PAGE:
(and a couple thoughts on photo contests)
My submissions to wedding photography contests are relatively few. So, earning a Truckee engagement photos award (“Diamond Award”) from the WPJA is always good for some warm fuzzies. Even though it can be rewarding to see my images with a fancy stamp on them, I acknowledge the potential drawback. Namely, winning photography contests does not necessarily make me a better photographer for YOU. And trying to make photos with nothing but a contest in mind most definitely does not. Of course, every bride and groom wants beautiful photos. But contrary to what many people think, a significant part of your photography experience extends beyond the images themselves. In fact, an important part of how you feel about your photos comes directly from your experience at the time the photos were made. There are a number of important factors at play. In particular, I believe that being mindful, observing the present moment, and capturing what I see is worth far more than my ability to consistently construct contest-winning photographs.
Needless to say, many events and gatherings cancelled this year (2020). Which means I finally have the chance to catch up on some long overdue blogging. My plan is to get up to speed on all the weddings and engagements in the queue. I decided that along the way, I am also going to throw in some photos that garnered recognition of some kind from third parties. More than simply pat myself on the back (as I probably did here, once here, and again here), I want to dig a little deeper. 2020 is proving to be a year of self-reflection in so many ways, right? With that in mind, I plan to share more than just the images themselves. In this case I wanted to share two “award-winning” photos that are actually both from the same Truckee engagement photography session. This is about reflecting on what I see as a photographer, what I find interesting, and some of the elements I aspire to capture at every portrait session or wedding that I photograph.
A Few (of many) Lessons Learned
I met Lindsey and Chris for this session on Old Highway 40. This beautiful area continues to be my go-to spot for Truckee engagement photos. This is for a number of reasons. For one, the views are incredible. Second, the access is easy. You don’t need a permit and you can park pretty much anywhere there is room to pull over. Third, there isn’t any private waterfront limiting where we can go. Lastly, sunset on the Sierra Crest provides more of a “Golden Hour” than many of the locations in the Tahoe Basin that generally go into shade well before dusk.
In spite of these benefits, there can be a major challenge trying to shoot here. Namely, exposure to the elements. If there is a thunderstorm, this is not where you want to be. If it is a little breezy at the lake, it can be nuking here. Wind gusts on the Sierra Crest can be well over 50 mph (even over 100mph!) during winter storms. If it’s a little chilly at the beach, you will surely need extra layers up here. Although some days are simply not salvageable, it can still seem “iffy” on other days. What I have noticed, however, is that I sometimes debate rescheduling when I should be doing the opposite- getting ready for exciting conditions! It is indeed a fine line. Scenic blue skies are commonplace in the Sierra. But what about those dramatic storm clouds? And the golden beams of light set against a background of dark rainclouds? Some of my favorite images come from days that I thought might be too cold, windy, or at risk of lightning.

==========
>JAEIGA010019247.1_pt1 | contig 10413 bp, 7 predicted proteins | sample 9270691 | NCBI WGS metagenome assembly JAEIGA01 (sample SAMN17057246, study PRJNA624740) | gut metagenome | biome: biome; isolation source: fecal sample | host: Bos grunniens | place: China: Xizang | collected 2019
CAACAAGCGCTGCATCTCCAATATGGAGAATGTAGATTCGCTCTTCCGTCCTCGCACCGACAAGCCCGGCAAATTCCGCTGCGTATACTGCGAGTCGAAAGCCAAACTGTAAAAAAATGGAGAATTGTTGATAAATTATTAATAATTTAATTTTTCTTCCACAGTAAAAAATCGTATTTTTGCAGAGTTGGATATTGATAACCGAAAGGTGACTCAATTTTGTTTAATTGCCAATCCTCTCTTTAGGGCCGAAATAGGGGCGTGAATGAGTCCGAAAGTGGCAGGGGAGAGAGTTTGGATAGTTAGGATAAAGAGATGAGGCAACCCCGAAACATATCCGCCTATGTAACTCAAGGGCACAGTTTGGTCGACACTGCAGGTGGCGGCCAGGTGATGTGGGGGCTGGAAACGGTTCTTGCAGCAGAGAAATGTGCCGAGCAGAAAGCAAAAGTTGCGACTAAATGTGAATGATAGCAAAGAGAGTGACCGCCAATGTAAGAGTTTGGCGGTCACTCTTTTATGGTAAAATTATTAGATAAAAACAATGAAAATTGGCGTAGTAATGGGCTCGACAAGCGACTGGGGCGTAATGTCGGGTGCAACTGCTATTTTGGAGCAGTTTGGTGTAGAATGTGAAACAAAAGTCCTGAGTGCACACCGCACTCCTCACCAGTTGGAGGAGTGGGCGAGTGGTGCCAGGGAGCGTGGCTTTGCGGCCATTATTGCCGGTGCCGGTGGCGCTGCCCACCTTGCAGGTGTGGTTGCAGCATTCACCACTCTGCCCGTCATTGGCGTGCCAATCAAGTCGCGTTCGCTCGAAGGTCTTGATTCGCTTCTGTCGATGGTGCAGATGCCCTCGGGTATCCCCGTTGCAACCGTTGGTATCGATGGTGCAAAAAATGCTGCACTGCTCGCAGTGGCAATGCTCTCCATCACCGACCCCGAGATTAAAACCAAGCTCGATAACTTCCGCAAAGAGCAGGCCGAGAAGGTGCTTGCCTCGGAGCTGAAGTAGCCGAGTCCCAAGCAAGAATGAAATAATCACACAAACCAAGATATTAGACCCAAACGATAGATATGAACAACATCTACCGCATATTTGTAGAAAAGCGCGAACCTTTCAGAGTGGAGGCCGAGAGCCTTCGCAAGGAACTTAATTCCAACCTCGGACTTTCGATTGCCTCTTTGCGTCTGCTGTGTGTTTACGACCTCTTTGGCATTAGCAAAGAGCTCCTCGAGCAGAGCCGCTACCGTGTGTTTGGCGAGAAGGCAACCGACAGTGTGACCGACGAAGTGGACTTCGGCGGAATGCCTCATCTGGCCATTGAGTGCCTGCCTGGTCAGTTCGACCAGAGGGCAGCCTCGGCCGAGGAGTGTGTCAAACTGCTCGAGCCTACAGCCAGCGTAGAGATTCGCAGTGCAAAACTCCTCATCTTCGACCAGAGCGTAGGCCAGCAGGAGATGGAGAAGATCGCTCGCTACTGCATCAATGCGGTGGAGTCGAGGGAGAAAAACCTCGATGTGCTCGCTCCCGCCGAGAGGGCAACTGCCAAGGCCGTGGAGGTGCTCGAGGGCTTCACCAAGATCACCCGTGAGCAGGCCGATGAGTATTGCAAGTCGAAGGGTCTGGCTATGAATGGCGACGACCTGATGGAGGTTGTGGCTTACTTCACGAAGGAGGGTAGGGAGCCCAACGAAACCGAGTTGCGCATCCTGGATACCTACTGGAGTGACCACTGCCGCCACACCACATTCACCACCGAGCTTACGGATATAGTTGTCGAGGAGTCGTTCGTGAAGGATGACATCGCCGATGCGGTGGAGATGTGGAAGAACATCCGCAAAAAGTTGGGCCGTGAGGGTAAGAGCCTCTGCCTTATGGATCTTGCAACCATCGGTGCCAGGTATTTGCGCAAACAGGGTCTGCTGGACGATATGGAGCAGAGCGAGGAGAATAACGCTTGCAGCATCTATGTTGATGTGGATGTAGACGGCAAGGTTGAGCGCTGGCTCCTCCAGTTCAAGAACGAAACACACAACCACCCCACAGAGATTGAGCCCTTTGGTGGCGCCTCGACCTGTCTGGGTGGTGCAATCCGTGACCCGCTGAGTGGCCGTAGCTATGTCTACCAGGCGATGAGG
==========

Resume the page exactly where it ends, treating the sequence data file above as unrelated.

Why I Like These Photos
In the first image, a summer storm was not far off. Even though the wind whipped up a few times, the rain stayed clear of us and rain clouds spread out across the sky above. As Lindsey and Chris walked along a narrow granite ridge, the clouds behind me parted and spotlighted them with golden evening rays. I photograph this location often. But it is a completely different photo when the background is simply blue sky. I think this image stands out because of the gradient of tones in the rock and sky as well as the contrast between light and shadow. I also love the lone pine tree sharing and balancing the frame. The viewers eye goes to the brightest part of the scene (the white pants!) and the movement of Chris sweeping Lindsey off her feet adds some dynamic energy to the frame. Although it can feel safer to shoot with a warm and sunny forecast, touch and go conditions sometimes yield beautiful and unique results.
The second image was taken while looking in the opposite direction. The same evening light illuminates Lindsey and Chris, this time coming from behind. During a brief moment when Chris pulled Lindsey close, I clicked the shutter. Technically, there is nothing mind-blowing about this image. Of course, the light is pretty. And the lens flare creating a leading line straight to them doesn’t hurt either. But I believe it is a special image, and I know they do too. Mainly because you can tell their interaction is genuine and authentically spontaneous. In the end, a beautiful moment always tops light or composition.
Lindsey and Chris married at the PlumpJack Squaw Valley Inn. Since they both love Lake Tahoe skiing, their Squaw Valley winter wedding (click to see photos!) weekend kicked off with an 80’s ski party .